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Acts As Votable (aka Acts As Likeable)

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Acts As Votable is a Ruby Gem specifically written for Rails/ActiveRecord models. The main goals of this gem are:

  • Allow any model to be voted on, like/dislike, upvote/downvote, etc.
  • Allow any model to be voted under arbitrary scopes.
  • Allow any model to vote. In other words, votes do not have to come from a user, they can come from any model (such as a Group or Team).
  • Provide an easy to write/read syntax.


Supported Ruby and Rails versions

  • Ruby >= 2.5.0
  • Rails >= 5.1


Just add the following to your Gemfile to install the latest release.

gem 'acts_as_votable'

And follow that up with a bundle install.

Database Migrations

Acts As Votable uses a votes table to store all voting information. To generate and run the migration just use.

rails generate acts_as_votable:migration
rails db:migrate

You will get a performance increase by adding in cached columns to your model's tables. You will have to do this manually through your own migrations. See the caching section of this document for more information.


Votable Models

class Post < ApplicationRecord

@post = 'my post!')

@post.liked_by @user
@post.votes_for.size # => 1

Like/Dislike Yes/No Up/Down

Here are some voting examples. All of these calls are valid and acceptable. The more natural calls are the first few examples.

@post.liked_by @user1
@post.downvote_from @user2
@post.vote_by voter: @user3
@post.vote_by voter: @user4, vote: 'bad'
@post.vote_by voter: @user5, vote: 'like'

By default all votes are positive, so @user3 has cast a 'good' vote for @post.

@user1, @user3, and @user5 all voted in favor of @post.

@user2 and @user4 on the other had has voted against @post.

Just about any word works for casting a vote in favor or against post. Up/Down, Like/Dislike, Positive/Negative... the list goes on-and-on. Boolean flags true and false are also applicable.

Revisiting the previous example of code.

# positive votes
@post.liked_by @user1
@post.vote_by voter: @user3
@post.vote_by voter: @user5, vote: 'like'

# negative votes
@post.downvote_from @user2
@post.vote_by voter: @user2, vote: 'bad'

# tally them up!
@post.votes_for.size # => 5
@post.weighted_total # => 5
@post.get_likes.size # => 3
@post.get_upvotes.size # => 3
@post.get_dislikes.size # => 2
@post.get_downvotes.size # => 2
@post.weighted_score # => 1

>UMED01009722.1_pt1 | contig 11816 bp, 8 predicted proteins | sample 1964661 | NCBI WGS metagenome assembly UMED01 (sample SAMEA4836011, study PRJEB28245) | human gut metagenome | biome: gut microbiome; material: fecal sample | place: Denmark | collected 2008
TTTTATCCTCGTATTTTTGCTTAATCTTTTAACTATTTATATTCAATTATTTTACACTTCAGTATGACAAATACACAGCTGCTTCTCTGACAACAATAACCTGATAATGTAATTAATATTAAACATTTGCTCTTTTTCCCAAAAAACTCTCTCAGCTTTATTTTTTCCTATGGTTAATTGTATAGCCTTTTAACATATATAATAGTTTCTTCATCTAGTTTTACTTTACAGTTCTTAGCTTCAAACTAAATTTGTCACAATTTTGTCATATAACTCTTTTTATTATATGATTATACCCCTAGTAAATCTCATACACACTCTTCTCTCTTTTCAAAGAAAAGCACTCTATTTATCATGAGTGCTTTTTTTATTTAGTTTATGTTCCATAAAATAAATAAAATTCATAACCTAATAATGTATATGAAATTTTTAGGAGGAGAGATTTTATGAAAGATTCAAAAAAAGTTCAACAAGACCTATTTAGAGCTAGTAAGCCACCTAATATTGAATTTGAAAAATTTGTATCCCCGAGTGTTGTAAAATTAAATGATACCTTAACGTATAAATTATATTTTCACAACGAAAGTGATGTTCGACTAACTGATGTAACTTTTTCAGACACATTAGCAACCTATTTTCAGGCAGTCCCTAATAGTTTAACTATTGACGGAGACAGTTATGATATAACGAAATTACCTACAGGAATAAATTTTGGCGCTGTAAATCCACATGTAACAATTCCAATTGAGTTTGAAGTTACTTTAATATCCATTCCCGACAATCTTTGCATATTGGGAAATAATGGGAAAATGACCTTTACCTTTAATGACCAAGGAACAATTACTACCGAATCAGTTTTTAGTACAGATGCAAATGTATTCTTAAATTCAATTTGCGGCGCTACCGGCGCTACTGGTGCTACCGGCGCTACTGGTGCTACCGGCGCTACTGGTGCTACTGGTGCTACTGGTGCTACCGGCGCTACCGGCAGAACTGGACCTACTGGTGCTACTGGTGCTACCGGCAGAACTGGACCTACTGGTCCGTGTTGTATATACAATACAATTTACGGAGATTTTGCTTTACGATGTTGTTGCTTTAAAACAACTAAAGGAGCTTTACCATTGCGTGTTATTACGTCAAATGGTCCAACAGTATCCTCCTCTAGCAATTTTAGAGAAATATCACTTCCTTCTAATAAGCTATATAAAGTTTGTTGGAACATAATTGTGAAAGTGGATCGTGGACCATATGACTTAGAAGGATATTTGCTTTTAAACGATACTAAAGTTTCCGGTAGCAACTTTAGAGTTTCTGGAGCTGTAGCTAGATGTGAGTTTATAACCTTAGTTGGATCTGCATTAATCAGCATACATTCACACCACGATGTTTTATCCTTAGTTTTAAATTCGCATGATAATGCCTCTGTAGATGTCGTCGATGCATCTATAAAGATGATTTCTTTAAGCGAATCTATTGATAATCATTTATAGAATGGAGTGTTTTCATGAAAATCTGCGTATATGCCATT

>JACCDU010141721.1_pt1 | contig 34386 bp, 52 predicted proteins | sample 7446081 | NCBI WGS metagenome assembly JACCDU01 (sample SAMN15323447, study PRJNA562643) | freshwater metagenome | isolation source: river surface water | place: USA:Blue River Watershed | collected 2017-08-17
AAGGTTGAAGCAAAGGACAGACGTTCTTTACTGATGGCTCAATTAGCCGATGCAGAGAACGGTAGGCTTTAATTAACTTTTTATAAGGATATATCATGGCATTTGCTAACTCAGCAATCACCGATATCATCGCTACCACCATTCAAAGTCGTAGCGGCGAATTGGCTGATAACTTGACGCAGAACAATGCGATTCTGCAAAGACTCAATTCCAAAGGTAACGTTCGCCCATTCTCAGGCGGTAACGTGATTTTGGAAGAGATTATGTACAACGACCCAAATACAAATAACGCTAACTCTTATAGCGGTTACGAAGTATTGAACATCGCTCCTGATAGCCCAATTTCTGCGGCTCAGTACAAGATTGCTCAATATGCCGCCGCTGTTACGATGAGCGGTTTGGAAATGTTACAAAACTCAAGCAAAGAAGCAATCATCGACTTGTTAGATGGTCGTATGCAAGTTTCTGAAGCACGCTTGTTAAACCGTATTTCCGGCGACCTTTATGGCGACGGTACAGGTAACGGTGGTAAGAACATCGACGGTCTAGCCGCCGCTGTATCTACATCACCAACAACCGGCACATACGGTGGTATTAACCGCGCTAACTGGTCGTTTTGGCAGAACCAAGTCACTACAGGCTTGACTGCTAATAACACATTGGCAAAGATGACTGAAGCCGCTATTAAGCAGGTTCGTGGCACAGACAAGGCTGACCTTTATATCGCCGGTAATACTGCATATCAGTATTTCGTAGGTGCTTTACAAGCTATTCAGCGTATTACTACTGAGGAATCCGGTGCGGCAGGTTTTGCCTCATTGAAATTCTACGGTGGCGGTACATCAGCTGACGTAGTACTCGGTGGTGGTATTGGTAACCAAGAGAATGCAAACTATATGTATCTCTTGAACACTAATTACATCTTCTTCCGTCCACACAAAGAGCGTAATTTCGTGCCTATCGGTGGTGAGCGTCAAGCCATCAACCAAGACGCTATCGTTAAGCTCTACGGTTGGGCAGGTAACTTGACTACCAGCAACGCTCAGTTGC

Active Record scopes are provided to make life easier.


Once scoping is complete, you can also trigger a get for the voter/votable



You can also 'unvote' a model to remove a previous vote.

@post.liked_by @user1
@post.unliked_by @user1

@post.disliked_by @user1
@post.undisliked_by @user1

Unvoting works for both positive and negative votes.

Examples with scopes

You can add a scope to your vote

# positive votes
@post.liked_by @user1, vote_scope: 'rank'
@post.vote_by voter: @user3, vote_scope: 'rank'
@post.vote_by voter: @user5, vote: 'like', vote_scope: 'rank'

# negative votes
@post.downvote_from @user2, vote_scope: 'rank'
@post.vote_by voter: @user2, vote: 'bad', vote_scope: 'rank'

# tally them up!
@post.find_votes_for(vote_scope: 'rank').size # => 5
@post.get_likes(vote_scope: 'rank').size # => 3
@post.get_upvotes(vote_scope: 'rank').size # => 3
@post.get_dislikes(vote_scope: 'rank').size # => 2
@post.get_downvotes(vote_scope: 'rank').size # => 2

# votable model can be voted under different scopes
# by the same user
@post.vote_by voter: @user1, vote_scope: 'week'
@post.vote_by voter: @user1, vote_scope: 'month'

@post.votes_for.size # => 2
@post.find_votes_for(vote_scope: 'week').size # => 1
@post.find_votes_for(vote_scope: 'month').size # => 1

Adding weights to your votes

You can add weight to your vote. The default value is 1.

# positive votes
@post.liked_by @user1, vote_weight: 1
@post.vote_by voter: @user3, vote_weight: 2
@post.vote_by voter: @user5, vote: 'like', vote_scope: 'rank', vote_weight: 3

# negative votes
@post.downvote_from @user2, vote_scope: 'rank', vote_weight: 1
@post.vote_by voter: @user2, vote: 'bad', vote_scope: 'rank', vote_weight: 3

# tally them up!
@post.find_votes_for(vote_scope: 'rank').sum(:vote_weight) # => 6
@post.get_likes(vote_scope: 'rank').sum(:vote_weight) # => 6
@post.get_upvotes(vote_scope: 'rank').sum(:vote_weight) # => 6
@post.get_dislikes(vote_scope: 'rank').sum(:vote_weight) # => 4
@post.get_downvotes(vote_scope: 'rank').sum(:vote_weight) # => 4

The Voter

You can have your voters acts_as_voter to provide some reserve functionality.

class User < ApplicationRecord

@user.likes @article

@article.votes_for.size # => 1
@article.get_likes.size # => 1